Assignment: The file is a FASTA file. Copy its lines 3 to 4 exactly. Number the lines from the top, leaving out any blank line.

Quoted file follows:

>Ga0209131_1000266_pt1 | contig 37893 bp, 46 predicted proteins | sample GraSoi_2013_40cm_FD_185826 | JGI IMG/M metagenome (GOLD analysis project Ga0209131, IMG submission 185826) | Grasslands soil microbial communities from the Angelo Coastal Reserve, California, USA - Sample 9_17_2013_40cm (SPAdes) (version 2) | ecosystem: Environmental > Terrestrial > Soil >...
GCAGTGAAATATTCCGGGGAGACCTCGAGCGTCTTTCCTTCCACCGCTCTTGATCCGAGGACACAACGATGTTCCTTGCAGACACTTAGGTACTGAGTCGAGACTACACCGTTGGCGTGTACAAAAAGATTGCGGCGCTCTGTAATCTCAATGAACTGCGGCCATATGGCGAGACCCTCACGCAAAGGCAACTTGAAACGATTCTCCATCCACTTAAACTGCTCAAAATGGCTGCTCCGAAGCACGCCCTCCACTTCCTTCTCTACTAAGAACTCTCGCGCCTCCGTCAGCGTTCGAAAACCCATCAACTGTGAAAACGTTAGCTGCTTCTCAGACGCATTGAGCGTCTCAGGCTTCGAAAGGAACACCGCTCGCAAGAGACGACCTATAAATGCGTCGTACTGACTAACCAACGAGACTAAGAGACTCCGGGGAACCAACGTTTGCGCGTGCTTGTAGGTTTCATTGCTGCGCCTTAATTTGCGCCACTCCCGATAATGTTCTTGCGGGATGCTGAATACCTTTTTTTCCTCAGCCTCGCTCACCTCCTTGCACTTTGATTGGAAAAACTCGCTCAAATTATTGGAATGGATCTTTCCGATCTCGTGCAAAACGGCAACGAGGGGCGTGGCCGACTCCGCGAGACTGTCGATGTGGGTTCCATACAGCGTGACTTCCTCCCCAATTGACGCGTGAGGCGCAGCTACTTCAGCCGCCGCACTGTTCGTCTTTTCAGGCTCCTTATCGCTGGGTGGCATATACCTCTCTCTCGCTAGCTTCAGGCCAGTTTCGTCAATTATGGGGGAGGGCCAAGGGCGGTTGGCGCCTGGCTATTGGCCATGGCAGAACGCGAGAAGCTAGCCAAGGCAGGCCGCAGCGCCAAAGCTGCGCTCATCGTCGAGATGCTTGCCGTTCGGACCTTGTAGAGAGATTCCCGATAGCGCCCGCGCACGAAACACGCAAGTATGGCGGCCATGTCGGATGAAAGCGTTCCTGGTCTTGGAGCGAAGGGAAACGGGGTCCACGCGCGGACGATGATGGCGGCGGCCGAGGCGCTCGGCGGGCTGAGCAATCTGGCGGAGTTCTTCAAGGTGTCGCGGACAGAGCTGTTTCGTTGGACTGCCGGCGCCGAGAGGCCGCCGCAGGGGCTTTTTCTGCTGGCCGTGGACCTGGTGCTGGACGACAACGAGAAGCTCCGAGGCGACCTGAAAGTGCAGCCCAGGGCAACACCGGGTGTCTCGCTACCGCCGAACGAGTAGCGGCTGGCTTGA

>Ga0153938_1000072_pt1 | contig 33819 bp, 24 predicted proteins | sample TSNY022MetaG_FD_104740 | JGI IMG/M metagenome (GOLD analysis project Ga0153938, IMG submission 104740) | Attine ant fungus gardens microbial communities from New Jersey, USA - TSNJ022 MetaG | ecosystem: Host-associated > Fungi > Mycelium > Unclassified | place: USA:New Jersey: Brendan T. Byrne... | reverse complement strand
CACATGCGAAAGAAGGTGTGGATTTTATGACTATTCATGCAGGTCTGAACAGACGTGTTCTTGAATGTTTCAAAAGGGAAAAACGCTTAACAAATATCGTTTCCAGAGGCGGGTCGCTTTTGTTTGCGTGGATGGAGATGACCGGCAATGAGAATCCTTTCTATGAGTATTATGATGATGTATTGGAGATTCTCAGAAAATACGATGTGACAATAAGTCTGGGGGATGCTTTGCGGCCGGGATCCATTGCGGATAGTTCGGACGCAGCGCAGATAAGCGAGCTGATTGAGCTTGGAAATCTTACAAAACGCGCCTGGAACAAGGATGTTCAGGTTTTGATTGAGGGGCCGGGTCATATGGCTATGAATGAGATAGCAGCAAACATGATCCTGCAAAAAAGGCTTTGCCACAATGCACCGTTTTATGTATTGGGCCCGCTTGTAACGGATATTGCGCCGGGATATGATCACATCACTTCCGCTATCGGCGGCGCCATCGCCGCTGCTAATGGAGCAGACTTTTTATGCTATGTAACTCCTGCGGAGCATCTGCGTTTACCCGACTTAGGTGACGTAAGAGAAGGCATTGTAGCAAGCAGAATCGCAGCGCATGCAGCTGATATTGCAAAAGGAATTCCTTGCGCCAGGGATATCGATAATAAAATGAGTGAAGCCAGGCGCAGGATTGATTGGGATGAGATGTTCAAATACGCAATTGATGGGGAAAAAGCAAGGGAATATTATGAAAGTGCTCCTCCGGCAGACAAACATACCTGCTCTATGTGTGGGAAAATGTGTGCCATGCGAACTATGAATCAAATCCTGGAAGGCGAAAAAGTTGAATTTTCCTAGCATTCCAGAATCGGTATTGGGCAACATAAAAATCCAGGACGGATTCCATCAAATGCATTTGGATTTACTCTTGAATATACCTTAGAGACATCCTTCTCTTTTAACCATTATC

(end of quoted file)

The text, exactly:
>Ga0153938_1000072_pt1 | contig 33819 bp, 24 predicted proteins | sample TSNY022MetaG_FD_104740 | JGI IMG/M metagenome (GOLD analysis project Ga0153938, IMG submission 104740) | Attine ant fungus gardens microbial communities from New Jersey, USA - TSNJ022 MetaG | ecosystem: Host-associated > Fungi > Mycelium > Unclassified | place: USA:New Jersey: Brendan T. Byrne... | reverse complement strand
CACATGCGAAAGAAGGTGTGGATTTTATGACTATTCATGCAGGTCTGAACAGACGTGTTCTTGAATGTTTCAAAAGGGAAAAACGCTTAACAAATATCGTTTCCAGAGGCGGGTCGCTTTTGTTTGCGTGGATGGAGATGACCGGCAATGAGAATCCTTTCTATGAGTATTATGATGATGTATTGGAGATTCTCAGAAAATACGATGTGACAATAAGTCTGGGGGATGCTTTGCGGCCGGGATCCATTGCGGATAGTTCGGACGCAGCGCAGATAAGCGAGCTGATTGAGCTTGGAAATCTTACAAAACGCGCCTGGAACAAGGATGTTCAGGTTTTGATTGAGGGGCCGGGTCATATGGCTATGAATGAGATAGCAGCAAACATGATCCTGCAAAAAAGGCTTTGCCACAATGCACCGTTTTATGTATTGGGCCCGCTTGTAACGGATATTGCGCCGGGATATGATCACATCACTTCCGCTATCGGCGGCGCCATCGCCGCTGCTAATGGAGCAGACTTTTTATGCTATGTAACTCCTGCGGAGCATCTGCGTTTACCCGACTTAGGTGACGTAAGAGAAGGCATTGTAGCAAGCAGAATCGCAGCGCATGCAGCTGATATTGCAAAAGGAATTCCTTGCGCCAGGGATATCGATAATAAAATGAGTGAAGCCAGGCGCAGGATTGATTGGGATGAGATGTTCAAATACGCAATTGATGGGGAAAAAGCAAGGGAATATTATGAAAGTGCTCCTCCGGCAGACAAACATACCTGCTCTATGTGTGGGAAAATGTGTGCCATGCGAACTATGAATCAAATCCTGGAAGGCGAAAAAGTTGAATTTTCCTAGCATTCCAGAATCGGTATTGGGCAACATAAAAATCCAGGACGGATTCCATCAAATGCATTTGGATTTACTCTTGAATATACCTTAGAGACATCCTTCTCTTTTAACCATTATC